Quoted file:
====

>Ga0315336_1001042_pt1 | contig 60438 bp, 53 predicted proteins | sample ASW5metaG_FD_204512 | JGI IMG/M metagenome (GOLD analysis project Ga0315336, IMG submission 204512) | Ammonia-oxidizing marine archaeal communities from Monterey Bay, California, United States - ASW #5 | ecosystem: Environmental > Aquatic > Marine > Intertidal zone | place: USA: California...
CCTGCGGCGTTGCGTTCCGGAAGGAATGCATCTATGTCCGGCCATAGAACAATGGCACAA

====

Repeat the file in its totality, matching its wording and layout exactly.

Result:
>Ga0315336_1001042_pt1 | contig 60438 bp, 53 predicted proteins | sample ASW5metaG_FD_204512 | JGI IMG/M metagenome (GOLD analysis project Ga0315336, IMG submission 204512) | Ammonia-oxidizing marine archaeal communities from Monterey Bay, California, United States - ASW #5 | ecosystem: Environmental > Aquatic > Marine > Intertidal zone | place: USA: California...
CCTGCGGCGTTGCGTTCCGGAAGGAATGCATCTATGTCCGGCCATAGAACAATGGCACAA